The Good Enough Mother written by Anoushka Beazley, publisher Larchwood Press, is available NOW in ebook and paperback format.
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Gatlin – a leafy, affluent town: Chelsea tractors and ladies who lunch. However all is not as it seems. Drea, a most unnatural mother, struggles to find private school fees for her step-daughter Ava after her boyfriend leaves her for another woman. Watching the yummy mummies she becomes inspired, hatching a daring and criminal plan…unleashing all hell in the quiet town of Gatlin. Can Drea survive the fallout and the wrath of the PTA? A satirical and hilarious black comedy about love, motherhood and the human condition.
I’d like to thank the author for an arc in return for a review.
This was one crazy, frank, laugh out loud story about a woman surviving motherhood in an upmarket suburban village. This is Anoushka Beazley’s debut novel and what a start to her writing career! I loved the author’s style of writing, it was refreshingly honest, Anoushka definitely ‘spared no punches’ with her narrative. It was very raw and shocking at times but very comical and this honesty was so addictive.
This is the story of Drea, a woman left with her estranged partner’s teenage daughter coping with life as a single mum in an affluent area. Drea is not keen on motherhood but she has been left with no option but to step in and step up to motherly duties for her step daughter Ava. Gatlin is full of ‘perfect’ mums with designer bags and huge cars all competing for the parking spot outside school and this is one of Drea’s first battles she faces. Drea is also left struggling financially as Alex, Ava’s father, has left her with no money to fund his daughter’s private school fees. Drea refuses to let this relationship separation change her step daughter’s life so Drea embarks on some very unorthodox ways of making money. Whilst Drea was trying to find the money to pay for the school fees the quiet surbuban village Gatlin has become a hot crime spot with robberies and murder and Drea has somehow become caught up in the middle of it.
There was more to this story than surviving the school gates. Drea was emotionally fighting events in her past that have been controlling her life ever since. Through all the satirical humour we see a more vulnerable side to Drea that is quite humbling. The author, Anoushka Beazley, cleverly dealt with some serious issues with this novel but managed to keep the book quite light with humour and frankness emanating from the pages. A refreshingly honest, laugh out loud story about motherhood, believing in yourself and the acceptance of love. 4/5*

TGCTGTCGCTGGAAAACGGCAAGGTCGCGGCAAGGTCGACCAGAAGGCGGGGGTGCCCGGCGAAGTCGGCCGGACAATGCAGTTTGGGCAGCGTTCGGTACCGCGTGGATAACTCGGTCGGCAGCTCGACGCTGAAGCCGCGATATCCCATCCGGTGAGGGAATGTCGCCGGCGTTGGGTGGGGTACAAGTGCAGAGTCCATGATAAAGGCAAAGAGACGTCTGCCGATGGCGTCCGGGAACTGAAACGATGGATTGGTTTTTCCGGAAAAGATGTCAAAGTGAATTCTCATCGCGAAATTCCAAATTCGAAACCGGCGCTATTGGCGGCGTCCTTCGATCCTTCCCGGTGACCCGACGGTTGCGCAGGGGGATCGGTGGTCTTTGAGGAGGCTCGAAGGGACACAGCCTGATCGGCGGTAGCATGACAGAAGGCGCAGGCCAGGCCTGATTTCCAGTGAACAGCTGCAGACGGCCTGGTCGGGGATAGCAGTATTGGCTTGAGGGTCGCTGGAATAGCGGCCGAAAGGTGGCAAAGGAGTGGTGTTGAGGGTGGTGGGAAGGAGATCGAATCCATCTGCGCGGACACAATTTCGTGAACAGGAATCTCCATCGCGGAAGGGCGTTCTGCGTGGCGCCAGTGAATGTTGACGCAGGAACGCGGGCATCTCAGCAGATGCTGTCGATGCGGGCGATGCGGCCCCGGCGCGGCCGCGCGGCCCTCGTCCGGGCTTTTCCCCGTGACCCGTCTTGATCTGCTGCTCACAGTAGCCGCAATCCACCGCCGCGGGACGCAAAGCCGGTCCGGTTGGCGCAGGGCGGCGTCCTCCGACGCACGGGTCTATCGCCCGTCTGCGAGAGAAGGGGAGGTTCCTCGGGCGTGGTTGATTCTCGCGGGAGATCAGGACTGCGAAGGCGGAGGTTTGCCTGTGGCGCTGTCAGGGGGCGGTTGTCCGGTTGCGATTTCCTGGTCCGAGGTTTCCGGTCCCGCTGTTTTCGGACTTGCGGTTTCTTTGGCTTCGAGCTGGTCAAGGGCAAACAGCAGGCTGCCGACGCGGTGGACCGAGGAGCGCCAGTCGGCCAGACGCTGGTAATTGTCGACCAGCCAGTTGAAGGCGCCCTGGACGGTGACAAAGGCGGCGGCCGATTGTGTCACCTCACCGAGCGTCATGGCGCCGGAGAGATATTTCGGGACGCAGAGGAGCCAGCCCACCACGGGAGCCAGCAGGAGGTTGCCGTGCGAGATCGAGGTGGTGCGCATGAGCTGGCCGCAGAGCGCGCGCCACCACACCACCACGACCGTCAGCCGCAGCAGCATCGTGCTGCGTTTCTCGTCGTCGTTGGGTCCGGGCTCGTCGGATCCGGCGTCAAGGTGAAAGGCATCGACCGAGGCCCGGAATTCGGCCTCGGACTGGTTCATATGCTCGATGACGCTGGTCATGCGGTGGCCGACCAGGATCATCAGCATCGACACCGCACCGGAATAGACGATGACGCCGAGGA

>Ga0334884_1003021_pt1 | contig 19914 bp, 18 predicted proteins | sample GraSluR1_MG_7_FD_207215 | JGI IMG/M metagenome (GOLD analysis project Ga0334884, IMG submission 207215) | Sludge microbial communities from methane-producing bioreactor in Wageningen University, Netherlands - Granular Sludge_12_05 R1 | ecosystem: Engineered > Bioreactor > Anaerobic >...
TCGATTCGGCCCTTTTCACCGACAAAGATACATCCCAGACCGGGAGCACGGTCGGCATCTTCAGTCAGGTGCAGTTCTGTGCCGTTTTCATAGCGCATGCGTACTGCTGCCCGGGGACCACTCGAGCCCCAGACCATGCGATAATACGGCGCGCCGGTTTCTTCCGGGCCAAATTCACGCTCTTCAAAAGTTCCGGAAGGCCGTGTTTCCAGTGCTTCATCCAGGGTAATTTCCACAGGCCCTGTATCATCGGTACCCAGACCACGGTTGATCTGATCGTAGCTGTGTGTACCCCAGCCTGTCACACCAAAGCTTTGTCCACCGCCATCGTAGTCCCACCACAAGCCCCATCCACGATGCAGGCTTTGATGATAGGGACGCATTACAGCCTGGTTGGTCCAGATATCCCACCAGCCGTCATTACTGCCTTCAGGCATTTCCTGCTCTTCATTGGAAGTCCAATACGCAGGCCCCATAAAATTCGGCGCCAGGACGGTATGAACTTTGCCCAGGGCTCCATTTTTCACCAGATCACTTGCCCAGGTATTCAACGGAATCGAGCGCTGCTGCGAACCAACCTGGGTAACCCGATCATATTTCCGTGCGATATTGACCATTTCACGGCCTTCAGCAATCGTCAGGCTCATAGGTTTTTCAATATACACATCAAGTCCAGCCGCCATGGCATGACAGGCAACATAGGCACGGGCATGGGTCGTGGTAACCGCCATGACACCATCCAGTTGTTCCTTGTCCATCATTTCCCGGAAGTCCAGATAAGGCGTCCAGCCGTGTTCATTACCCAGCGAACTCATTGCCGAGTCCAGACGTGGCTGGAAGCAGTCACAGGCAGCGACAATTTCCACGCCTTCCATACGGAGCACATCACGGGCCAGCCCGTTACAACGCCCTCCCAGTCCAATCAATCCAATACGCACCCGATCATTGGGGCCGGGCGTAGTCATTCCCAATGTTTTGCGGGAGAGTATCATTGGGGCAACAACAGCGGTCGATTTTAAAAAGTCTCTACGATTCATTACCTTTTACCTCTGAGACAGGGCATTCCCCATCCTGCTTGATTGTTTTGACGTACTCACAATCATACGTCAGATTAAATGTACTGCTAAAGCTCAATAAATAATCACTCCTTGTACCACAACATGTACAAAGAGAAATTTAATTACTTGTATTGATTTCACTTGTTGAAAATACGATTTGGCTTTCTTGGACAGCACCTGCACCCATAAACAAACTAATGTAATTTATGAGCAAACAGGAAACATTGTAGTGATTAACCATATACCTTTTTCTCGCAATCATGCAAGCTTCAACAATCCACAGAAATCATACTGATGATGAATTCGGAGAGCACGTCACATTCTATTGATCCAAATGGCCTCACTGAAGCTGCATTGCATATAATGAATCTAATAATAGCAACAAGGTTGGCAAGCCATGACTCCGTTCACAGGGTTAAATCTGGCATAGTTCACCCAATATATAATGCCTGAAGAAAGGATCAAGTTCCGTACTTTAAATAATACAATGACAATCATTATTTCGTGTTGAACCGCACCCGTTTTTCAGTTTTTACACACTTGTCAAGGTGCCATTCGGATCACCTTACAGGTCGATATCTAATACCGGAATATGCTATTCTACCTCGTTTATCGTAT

I’d like to share an extract with you that I particularly enjoyed:
Nature versus nurture. Are you born into motherhood or do you learn it like any other learned behaviour? I certainly did not feel that driving Ava to school was a normal way to begin my day, but driving other people’s children as well? Obviously I understood the convenience factor, but how did these women cope with the routine? The monotony of these actions at the same time every day was unbearable. The worst kind of claustrophobia: to suffocate within the confines of one’s own life. How was adding someone else’s offspring to the shit bucket meant to improve anything? The autistic excuse for adventure, this groundhog-day road trip, this driving to one’s own death only to never drive off the cliff; some women found this a delight – I could see it in their eyes. They sprang out of their cars bubbling with joy to be reunited with their fellow inmates that they had seen just hours before doing the exact same thing. Metronomes were more spontaneous. No, I was not born to do this and neither had I learned to do this. What I had done was cultivated and grown a strong-rooted tree of hate whose leaves fell upon the road like autumnal foliage every time I did. As they crunched into fibrotic dust beneath my tyres, the sinuous roots twisted inward pulling me that inch further down into the belly of the earth, lowering me into the bowels of hell, which stank from the putrefied mummies of those whose had died insidiously, a little every day, on the school run.
To find out more about Anoushka Beazley and her writing please visit the following pages: